Enforcement Case Shows SEC’s Increased Focus on Internal Controls

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The SEC recently announced the settlement of charges against DGSE Companies Inc. and its former CFO for accounting fraud resulting primarily from his manipulation of the company’s accounting for inventory. DGSE disclosed in April 2011 that it had a material weakness in its internal control related to account reconciliations associated with inventory, depository accounts, and intercompany accounts as of December 31, 2010 and that it had restated its financial statements for the quarters ended June 30 and September 30, 2010 in order to adjust the amounts of customer deposits, accounts payable, and inventory.

In April 2012, DGSE announced that, based on an internal investigation conducted by the company, its board had identified accounting irregularities that began during the second quarter of 2007 and had engaged forensic accountants to analyze the accounting irregularities. DGSE explained that management believed that the accounting irregularities were the result of improper accounting for inventory and other balance asset accounts by its former CFO. In June 2012, the company announced that it had changed auditors and that its prior auditor had advised it that the company did not have the internal controls necessary to develop reliable financial statements. In addition, DGSE announced that the SEC had initiated a private investigation into certain accounting irregularities and noted that the company had advised the SEC of the accounting irregularities and would continue to cooperate fully with the SEC Staff in the investigation.

In October 2012, DGSE filed restated financial statements for the fiscal year ended December 31, 2010 and explained, in a press release, that the accounting irregularities were caused by the following three main factors:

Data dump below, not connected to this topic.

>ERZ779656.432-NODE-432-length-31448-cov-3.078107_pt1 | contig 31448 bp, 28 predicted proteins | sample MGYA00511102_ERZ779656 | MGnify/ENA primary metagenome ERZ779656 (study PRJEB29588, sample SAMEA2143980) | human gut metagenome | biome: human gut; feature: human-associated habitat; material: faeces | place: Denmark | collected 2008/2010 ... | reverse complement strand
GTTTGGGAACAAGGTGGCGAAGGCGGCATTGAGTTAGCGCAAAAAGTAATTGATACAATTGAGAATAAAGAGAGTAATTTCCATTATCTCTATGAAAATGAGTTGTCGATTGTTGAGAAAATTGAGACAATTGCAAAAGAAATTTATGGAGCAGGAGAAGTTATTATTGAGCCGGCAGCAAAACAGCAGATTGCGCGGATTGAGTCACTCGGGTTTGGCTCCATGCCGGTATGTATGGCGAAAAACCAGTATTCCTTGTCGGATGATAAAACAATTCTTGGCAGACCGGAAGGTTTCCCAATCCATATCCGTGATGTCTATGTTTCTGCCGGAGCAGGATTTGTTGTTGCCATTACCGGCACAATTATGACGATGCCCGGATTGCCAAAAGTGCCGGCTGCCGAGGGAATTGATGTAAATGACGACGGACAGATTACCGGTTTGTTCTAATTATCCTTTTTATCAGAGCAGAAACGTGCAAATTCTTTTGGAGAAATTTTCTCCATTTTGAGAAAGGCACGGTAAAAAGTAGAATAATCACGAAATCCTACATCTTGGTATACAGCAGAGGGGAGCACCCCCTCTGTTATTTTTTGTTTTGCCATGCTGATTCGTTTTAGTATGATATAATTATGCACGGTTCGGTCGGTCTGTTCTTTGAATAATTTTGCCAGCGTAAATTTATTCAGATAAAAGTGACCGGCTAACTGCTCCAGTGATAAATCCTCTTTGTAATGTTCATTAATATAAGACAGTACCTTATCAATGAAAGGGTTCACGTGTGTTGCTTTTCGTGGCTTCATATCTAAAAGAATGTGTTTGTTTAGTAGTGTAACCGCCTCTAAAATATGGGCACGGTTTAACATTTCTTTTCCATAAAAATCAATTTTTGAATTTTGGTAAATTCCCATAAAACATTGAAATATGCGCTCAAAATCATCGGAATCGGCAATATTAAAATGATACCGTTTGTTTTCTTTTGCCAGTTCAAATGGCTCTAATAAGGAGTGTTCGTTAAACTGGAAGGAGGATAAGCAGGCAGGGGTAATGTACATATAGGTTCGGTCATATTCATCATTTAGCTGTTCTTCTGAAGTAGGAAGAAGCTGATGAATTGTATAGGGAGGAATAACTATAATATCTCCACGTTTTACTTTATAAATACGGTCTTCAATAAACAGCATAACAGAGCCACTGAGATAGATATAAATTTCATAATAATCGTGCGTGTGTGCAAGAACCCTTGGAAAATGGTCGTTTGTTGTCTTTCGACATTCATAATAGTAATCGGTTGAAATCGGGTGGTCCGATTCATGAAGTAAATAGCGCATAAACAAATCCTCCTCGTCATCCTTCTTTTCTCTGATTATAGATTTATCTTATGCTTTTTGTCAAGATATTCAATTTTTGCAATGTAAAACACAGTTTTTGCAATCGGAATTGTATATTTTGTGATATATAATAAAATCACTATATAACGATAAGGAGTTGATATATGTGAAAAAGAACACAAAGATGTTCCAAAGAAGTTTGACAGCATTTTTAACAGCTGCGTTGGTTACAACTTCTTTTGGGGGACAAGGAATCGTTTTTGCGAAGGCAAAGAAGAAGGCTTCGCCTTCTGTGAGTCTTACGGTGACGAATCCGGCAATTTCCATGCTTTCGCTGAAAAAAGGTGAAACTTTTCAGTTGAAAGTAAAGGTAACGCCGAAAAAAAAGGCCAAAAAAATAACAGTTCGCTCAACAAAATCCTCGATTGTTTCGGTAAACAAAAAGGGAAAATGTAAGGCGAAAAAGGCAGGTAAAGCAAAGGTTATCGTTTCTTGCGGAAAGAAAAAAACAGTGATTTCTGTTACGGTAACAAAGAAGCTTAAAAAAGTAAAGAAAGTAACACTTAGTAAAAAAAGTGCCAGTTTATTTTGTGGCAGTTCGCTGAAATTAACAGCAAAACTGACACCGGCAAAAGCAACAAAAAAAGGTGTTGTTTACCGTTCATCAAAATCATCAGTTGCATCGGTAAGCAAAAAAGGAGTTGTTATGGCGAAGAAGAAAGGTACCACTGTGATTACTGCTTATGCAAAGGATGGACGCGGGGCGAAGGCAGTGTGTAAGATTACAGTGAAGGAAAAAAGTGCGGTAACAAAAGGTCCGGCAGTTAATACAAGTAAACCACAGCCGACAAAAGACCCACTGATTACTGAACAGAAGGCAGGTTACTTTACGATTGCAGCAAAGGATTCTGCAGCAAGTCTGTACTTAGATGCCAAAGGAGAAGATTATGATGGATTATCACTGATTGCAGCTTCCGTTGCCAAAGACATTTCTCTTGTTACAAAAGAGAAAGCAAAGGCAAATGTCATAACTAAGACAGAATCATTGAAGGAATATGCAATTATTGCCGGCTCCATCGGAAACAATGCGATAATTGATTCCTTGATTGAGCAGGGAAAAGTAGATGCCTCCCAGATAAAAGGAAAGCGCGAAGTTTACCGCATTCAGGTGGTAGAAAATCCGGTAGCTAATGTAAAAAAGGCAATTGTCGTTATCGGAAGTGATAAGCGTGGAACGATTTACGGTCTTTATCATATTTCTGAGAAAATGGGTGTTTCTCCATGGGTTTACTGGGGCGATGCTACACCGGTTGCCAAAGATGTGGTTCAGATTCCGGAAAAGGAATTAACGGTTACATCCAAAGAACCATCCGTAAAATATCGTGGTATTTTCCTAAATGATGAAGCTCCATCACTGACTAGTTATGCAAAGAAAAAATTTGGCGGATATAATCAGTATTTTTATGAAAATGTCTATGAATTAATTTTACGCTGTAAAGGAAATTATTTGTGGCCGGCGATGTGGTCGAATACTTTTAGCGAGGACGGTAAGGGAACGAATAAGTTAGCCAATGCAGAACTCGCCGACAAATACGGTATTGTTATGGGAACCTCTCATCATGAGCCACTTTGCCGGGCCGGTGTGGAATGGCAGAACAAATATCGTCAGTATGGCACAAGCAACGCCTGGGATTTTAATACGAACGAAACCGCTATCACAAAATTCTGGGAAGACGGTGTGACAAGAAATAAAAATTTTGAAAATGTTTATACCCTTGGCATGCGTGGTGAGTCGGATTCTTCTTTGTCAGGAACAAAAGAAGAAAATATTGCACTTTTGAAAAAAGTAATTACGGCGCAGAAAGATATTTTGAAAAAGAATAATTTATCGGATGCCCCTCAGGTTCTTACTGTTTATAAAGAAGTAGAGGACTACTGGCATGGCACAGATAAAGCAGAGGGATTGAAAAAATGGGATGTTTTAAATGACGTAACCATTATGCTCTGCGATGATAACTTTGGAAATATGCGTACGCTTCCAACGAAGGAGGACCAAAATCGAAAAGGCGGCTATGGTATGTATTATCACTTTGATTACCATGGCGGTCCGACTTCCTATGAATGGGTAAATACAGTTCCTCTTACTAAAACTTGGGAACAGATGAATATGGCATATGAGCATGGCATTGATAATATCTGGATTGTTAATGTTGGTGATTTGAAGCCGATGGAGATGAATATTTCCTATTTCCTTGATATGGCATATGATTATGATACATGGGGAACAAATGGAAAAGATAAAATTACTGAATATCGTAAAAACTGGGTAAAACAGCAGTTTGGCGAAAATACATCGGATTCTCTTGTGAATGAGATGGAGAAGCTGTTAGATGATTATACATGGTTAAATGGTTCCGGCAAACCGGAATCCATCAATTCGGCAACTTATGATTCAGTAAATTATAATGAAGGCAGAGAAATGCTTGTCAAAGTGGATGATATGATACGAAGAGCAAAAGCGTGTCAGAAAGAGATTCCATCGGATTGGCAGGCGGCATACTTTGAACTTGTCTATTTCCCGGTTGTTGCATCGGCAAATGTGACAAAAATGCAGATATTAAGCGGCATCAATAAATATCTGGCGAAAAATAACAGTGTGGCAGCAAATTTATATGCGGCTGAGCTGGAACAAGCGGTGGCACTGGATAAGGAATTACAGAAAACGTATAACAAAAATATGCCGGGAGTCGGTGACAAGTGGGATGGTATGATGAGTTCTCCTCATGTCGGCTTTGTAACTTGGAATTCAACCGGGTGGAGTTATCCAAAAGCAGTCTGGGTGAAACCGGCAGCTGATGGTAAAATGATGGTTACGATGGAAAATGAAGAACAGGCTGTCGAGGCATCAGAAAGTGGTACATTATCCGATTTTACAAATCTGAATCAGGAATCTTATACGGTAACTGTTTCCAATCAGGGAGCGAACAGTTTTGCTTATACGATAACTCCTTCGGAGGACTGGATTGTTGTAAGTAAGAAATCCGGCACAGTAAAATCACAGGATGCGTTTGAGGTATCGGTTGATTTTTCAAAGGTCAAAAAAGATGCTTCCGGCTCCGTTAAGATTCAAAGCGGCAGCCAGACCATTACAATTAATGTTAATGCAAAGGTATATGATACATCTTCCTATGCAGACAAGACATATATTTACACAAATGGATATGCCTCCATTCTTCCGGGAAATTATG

• Inadequacies in the company’s internal processes and controls, including decisions made by prior management that the current management believed were not consistent with GAAP
  • Inappropriate set-up and implementation of the company’s AccountMate Enterprise Resource Planning system
  • Adjustments and other journal entries made to the general ledger by prior management that lacked adequate support

Regarding the May 27 settlement, David Woodcock, chair of the SEC Enforcement Division’s Financial Reporting and Audit Task Force, stated that DGSE’s CFO “took advantage of DGSE’s weak internal control environment to intentionally manipulate its public filings.”

The SEC complaint in the matter cited the following deficiencies in the company’s accounting systems and controls:

  • Many unsupported and/or improperly described accounting entries
  • No standard, formalized process for reconciling intercompany accounts
  • Booking unsupported entries directly into the general ledger rather than the appropriate subsystems
  • Lack of regular inventory counts and matching to the general ledger
  • Lack of an audit trail with which to identify the reason for accounting adjustments
  • Use of antiquated accounting systems that did not maintain the proper audit trail and thus allowed for the manipulation of the general ledger
  • Improper data security
  • No backup of the accounting data

These deficiencies, including the failure to record intercompany transactions, such as inventory transfers between stores, significantly compromised the integrity of the DGSE’s financial data. This lack of sufficient internal controls allowed the former CFO to manipulate the company’s intercompany accounts such that they were out of balance by millions of dollars.

The DGSE case is another example of the SEC’s increased focus on accounting fraud and internal control over financial reporting. For additional information on this topic, read our January 24 post.

Topics:  Accounting Fraud, Enforcement Actions, Internal Controls, Internal Investigations, Non-Judicial Settlement Agreements, SEC

Published In: Business Torts Updates, General Business Updates, Finance & Banking Updates, Securities Updates

DISCLAIMER: Because of the generality of this update, the information provided herein may not be applicable in all situations and should not be acted upon without specific legal advice based on particular situations.

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